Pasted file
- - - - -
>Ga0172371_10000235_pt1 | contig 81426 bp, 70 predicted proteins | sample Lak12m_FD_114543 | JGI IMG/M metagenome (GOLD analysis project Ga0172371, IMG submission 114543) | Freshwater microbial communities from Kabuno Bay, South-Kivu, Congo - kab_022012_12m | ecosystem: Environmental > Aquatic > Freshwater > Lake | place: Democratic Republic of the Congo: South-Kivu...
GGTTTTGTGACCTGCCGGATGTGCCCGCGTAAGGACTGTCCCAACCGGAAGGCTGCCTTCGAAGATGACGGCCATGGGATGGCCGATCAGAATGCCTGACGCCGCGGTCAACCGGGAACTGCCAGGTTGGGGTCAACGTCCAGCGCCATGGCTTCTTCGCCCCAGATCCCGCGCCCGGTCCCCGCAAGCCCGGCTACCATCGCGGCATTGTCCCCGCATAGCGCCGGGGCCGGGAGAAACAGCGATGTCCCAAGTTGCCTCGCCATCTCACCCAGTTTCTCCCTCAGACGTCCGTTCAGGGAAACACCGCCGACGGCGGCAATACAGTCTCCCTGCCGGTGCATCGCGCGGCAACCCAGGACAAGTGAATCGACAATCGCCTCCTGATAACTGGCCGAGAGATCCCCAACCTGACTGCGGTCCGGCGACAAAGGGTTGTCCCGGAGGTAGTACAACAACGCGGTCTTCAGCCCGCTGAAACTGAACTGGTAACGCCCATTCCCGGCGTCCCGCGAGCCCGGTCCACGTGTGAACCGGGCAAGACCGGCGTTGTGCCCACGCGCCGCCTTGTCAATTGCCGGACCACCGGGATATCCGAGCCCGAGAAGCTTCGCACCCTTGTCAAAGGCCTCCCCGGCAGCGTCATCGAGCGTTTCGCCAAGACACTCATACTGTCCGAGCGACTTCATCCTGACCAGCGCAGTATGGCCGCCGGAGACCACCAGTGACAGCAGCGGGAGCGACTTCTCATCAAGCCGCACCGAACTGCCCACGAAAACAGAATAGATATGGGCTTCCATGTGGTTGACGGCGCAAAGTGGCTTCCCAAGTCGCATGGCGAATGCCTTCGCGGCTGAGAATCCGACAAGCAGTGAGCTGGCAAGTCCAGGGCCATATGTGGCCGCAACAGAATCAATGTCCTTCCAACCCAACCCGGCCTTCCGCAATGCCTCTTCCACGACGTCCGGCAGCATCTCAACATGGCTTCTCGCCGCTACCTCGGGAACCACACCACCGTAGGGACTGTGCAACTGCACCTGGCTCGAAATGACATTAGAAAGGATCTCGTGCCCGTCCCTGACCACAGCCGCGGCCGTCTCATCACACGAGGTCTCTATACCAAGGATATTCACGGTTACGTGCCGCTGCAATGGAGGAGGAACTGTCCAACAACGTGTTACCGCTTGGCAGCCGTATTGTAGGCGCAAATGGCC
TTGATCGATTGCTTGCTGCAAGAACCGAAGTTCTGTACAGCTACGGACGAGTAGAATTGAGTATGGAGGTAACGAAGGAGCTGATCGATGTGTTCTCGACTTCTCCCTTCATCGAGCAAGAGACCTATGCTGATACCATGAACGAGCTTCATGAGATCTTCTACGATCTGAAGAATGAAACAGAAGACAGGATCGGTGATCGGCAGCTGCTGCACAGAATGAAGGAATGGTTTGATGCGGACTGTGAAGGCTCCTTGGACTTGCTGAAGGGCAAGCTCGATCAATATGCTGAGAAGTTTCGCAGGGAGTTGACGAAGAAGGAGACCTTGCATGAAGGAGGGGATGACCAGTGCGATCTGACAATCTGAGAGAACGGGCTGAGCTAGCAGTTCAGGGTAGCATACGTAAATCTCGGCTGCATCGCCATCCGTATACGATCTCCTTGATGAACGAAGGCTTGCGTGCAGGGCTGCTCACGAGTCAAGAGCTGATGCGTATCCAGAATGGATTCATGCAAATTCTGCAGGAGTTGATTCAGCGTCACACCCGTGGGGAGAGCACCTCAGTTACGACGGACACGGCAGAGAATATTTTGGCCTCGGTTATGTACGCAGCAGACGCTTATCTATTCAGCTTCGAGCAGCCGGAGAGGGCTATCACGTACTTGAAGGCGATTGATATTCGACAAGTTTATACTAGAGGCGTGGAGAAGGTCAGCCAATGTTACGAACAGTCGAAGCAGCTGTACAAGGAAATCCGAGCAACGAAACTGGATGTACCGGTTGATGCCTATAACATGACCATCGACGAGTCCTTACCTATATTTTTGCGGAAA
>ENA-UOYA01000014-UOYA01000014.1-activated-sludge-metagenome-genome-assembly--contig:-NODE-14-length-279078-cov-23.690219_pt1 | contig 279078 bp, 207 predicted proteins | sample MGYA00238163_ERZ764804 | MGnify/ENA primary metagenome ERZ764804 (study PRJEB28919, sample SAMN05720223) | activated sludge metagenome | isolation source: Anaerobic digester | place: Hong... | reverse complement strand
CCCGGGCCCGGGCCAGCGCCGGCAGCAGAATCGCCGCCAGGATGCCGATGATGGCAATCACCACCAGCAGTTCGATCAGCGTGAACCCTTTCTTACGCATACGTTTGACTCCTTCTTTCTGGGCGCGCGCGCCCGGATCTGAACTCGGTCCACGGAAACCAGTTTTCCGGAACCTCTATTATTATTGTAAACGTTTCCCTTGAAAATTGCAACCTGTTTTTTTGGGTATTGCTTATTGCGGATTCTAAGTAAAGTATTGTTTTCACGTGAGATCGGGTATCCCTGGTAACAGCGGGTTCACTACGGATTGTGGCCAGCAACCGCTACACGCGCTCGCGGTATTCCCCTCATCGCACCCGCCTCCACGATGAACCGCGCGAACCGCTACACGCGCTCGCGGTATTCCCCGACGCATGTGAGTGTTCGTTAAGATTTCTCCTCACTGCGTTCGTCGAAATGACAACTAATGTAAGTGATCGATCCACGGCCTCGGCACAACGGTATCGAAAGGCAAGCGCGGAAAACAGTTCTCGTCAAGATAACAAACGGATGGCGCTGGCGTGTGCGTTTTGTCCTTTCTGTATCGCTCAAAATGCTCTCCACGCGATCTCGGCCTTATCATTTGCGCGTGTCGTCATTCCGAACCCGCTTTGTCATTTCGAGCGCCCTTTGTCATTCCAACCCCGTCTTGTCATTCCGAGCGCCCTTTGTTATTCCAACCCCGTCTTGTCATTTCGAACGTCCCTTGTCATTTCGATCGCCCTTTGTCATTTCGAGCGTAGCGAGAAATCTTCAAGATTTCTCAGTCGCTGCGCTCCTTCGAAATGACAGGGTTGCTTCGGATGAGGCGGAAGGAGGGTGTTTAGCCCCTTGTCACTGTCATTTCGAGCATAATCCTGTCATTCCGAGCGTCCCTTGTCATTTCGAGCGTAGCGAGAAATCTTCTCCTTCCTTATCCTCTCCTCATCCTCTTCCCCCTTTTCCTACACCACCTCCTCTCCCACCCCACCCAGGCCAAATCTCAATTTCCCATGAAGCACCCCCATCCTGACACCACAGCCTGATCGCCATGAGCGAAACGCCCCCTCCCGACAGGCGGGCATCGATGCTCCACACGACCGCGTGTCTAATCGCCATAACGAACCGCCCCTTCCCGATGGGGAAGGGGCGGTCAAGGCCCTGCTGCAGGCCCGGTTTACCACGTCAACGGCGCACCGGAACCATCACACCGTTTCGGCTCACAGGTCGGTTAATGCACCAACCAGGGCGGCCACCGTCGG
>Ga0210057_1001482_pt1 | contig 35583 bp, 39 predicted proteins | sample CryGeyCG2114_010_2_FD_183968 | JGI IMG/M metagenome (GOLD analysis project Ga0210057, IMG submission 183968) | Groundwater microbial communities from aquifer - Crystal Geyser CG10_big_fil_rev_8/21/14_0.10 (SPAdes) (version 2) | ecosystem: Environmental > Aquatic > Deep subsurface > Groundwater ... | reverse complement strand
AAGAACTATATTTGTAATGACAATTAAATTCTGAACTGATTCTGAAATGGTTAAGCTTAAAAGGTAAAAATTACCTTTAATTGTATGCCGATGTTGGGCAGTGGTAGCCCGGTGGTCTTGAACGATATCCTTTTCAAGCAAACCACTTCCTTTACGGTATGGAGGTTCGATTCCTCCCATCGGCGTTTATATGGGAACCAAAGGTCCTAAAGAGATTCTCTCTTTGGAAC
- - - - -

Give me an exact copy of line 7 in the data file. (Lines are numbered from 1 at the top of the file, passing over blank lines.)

AAGAACTATATTTGTAATGACAATTAAATTCTGAACTGATTCTGAAATGGTTAAGCTTAAAAGGTAAAAATTACCTTTAATTGTATGCCGATGTTGGGCAGTGGTAGCCCGGTGGTCTTGAACGATATCCTTTTCAAGCAAACCACTTCCTTTACGGTATGGAGGTTCGATTCCTCCCATCGGCGTTTATATGGGAACCAAAGGTCCTAAAGAGATTCTCTCTTTGGAAC